"(7) Handball is now taken up vigorously throughout the country as a consequence of Aonach Tailteann. (10) Arts—the Arts department is providing for 47 different sections and will easily eclipse anything hitherto attempted. (11) Motor-Cycling includes three fifty-mile races. The absence of a charge for admission to the Phoenix Park deprives the Games Committee of over two thousand pounds revenue. (12) Rowing—This is a two full-day Programme of seven Championships with an average of thirty boats to each event. Such competitions were never known, hitherto, in the Rowing records of this country. (17) Yachting.—A two full-day programme is also arranged here—practically every yacht in Ireland entering. (21) Swimming—This four-day programme is fixed for the Zoo, control of which we have taken over for the necessary period. (22) Catering has been taken in hands by the Dublin City and County Caterers Association and in addition to the maximum utilisation of every available resource huge marquees are being erected in public places. In order to meet the requirements it is found necessary to buy 60,000 sets of ware at a cost of £1,500. (23) Transport facilities are very complete and special steamers are being run from Britain and America. (24) Industrial displays and pageants will cover this section. (25) Trophies—Over eleven-hundred medals will be needed for winners. Medal and statuette-casting industries will be started in Dublin as a consequence of this impetus. (31) Accomodation of Athletes.—With the assistance of the military we hope to accommodate at least 1,000 competitors and for this purpose it is necessary to purchase 1,000 beds at about £3 per bed. Not one of the Residential Colleges could be got to accommodate competitors—home or foreign—though it would cost them nothing. This fact should be borne in mind when the nation's money is being spent on these anti-Irish institutions."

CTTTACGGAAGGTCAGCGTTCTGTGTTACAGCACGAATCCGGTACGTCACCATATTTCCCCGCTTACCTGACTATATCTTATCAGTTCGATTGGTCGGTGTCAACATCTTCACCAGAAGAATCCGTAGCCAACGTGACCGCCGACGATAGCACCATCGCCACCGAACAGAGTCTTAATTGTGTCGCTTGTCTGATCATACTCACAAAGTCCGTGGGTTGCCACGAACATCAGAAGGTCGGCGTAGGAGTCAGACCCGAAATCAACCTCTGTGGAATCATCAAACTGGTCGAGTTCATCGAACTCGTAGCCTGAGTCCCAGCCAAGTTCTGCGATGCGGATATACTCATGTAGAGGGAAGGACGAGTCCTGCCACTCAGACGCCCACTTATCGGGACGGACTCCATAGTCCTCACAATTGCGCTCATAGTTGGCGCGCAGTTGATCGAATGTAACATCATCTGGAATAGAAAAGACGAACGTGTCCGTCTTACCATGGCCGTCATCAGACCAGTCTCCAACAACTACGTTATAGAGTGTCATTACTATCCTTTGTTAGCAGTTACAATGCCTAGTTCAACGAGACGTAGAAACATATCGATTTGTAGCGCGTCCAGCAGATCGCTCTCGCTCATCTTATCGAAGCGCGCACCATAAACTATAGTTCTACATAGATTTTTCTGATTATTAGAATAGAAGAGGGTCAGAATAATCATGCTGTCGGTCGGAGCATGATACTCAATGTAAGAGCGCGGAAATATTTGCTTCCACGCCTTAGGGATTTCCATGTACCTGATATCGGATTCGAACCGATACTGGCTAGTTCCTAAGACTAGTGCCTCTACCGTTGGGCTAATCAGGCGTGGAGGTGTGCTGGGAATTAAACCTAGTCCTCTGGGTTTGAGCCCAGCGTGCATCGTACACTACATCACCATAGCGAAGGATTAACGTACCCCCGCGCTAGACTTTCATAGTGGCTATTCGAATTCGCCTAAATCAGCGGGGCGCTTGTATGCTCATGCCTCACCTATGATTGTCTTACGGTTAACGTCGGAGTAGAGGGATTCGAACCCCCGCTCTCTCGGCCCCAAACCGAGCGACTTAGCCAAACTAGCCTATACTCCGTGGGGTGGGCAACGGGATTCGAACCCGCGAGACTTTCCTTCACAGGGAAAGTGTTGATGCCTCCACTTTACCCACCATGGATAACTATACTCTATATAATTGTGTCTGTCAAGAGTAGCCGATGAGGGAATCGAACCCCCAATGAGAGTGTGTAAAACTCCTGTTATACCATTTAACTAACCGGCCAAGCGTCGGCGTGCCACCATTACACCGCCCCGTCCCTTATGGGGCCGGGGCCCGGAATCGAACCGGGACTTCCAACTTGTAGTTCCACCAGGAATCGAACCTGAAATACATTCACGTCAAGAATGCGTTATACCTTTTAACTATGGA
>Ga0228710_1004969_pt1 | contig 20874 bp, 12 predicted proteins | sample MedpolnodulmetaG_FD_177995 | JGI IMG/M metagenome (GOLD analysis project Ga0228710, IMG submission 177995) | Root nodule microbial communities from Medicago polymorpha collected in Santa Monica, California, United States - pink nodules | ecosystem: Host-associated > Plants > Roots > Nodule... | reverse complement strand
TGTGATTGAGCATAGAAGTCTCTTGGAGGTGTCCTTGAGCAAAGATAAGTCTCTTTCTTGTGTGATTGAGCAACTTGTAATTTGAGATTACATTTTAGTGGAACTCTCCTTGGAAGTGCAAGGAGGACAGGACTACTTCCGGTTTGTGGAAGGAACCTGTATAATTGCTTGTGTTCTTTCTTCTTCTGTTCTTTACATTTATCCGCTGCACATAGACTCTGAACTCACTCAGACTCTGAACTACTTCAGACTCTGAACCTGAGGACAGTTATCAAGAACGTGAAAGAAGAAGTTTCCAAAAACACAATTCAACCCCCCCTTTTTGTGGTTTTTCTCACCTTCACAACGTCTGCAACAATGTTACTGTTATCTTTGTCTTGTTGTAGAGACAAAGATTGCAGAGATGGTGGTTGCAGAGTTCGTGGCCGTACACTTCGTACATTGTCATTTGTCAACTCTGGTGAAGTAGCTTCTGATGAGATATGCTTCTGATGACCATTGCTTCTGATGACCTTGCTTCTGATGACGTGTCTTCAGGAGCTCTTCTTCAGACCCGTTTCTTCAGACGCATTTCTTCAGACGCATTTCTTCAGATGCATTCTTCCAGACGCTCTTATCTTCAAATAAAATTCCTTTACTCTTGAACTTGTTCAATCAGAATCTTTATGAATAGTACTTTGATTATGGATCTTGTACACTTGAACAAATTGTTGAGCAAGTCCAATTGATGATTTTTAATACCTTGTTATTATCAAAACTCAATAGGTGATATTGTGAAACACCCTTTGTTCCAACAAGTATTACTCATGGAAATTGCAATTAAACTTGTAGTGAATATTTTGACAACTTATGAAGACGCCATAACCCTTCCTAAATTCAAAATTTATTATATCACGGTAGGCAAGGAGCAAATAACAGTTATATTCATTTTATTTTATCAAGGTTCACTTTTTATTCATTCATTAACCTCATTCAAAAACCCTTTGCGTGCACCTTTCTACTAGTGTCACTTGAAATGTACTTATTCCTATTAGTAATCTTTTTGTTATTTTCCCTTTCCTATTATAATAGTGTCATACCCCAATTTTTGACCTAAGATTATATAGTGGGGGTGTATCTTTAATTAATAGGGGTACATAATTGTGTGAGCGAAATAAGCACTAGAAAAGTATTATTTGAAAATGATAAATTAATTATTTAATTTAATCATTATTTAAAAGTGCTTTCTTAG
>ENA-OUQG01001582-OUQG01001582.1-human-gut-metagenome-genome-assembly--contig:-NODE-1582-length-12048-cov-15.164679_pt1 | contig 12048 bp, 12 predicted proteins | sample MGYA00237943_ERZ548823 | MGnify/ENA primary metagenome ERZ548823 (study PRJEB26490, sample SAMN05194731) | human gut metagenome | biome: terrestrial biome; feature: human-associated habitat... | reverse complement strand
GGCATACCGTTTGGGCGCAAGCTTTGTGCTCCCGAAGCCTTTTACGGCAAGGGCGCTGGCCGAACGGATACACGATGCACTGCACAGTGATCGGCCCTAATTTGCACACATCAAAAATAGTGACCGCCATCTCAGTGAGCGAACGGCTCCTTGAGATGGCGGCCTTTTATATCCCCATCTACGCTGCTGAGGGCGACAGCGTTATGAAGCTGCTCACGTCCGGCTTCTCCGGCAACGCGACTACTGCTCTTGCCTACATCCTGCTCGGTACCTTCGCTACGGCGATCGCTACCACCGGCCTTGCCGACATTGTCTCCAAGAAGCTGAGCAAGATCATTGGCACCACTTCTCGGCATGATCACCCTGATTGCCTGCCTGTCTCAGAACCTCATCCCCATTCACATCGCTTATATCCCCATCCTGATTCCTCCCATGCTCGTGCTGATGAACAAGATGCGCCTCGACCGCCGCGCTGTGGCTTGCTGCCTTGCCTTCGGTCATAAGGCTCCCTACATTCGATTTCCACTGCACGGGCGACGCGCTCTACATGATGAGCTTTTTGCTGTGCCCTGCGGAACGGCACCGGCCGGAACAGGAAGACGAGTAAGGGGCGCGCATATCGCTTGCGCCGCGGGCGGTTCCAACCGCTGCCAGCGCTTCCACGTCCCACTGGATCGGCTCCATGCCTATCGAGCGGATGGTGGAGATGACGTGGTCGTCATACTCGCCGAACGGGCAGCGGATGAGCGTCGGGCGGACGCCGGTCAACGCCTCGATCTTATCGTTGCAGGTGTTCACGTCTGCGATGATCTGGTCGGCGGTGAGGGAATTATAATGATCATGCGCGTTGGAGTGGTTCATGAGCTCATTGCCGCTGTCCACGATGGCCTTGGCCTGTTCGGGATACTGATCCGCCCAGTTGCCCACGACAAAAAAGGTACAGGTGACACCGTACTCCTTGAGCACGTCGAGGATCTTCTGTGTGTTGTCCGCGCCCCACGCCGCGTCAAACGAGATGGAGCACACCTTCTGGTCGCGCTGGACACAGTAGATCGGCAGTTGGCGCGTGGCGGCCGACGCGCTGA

We made every effort to get the foreign competitors properly housed and fed. No country can take the risk of bringing men from 'Frisco and other far off places without at least seeing to their welfare in the interval. And we were hoping to get accommodation in some of the big colleges here but, unfortunately, we have not succeeded. We found it necessary to take over one of the big barracks and furnish it. There was no other alternative.
"Foreign Representation—At least six countries will be represented in Aonach Tailteann. The number may probably reach nine or ten. Had the necessary time—say two or three years—been at our disposal there is no doubt whatever but Australasia instead of not being represented would have had a full compliment of competitors. Industrial depression has deprived us of many more men from Canada, Newfoundland, and Wales.
"It is only proper to state that our capital city lacks a stadium such as capitals generally enjoy, but as a temporary measure to meet the present situation the Provisional Government were good enough to make a grant of £10,000 towards the improvement of Croke Park— otherwise the Aonach would in all probability have been abandoned.
"The immediate result of An Dáil's assistance to the games and pastime of the nation will be the production here in August of the biggest athletic carnival held in any country in modern times."
Mr Walsh added: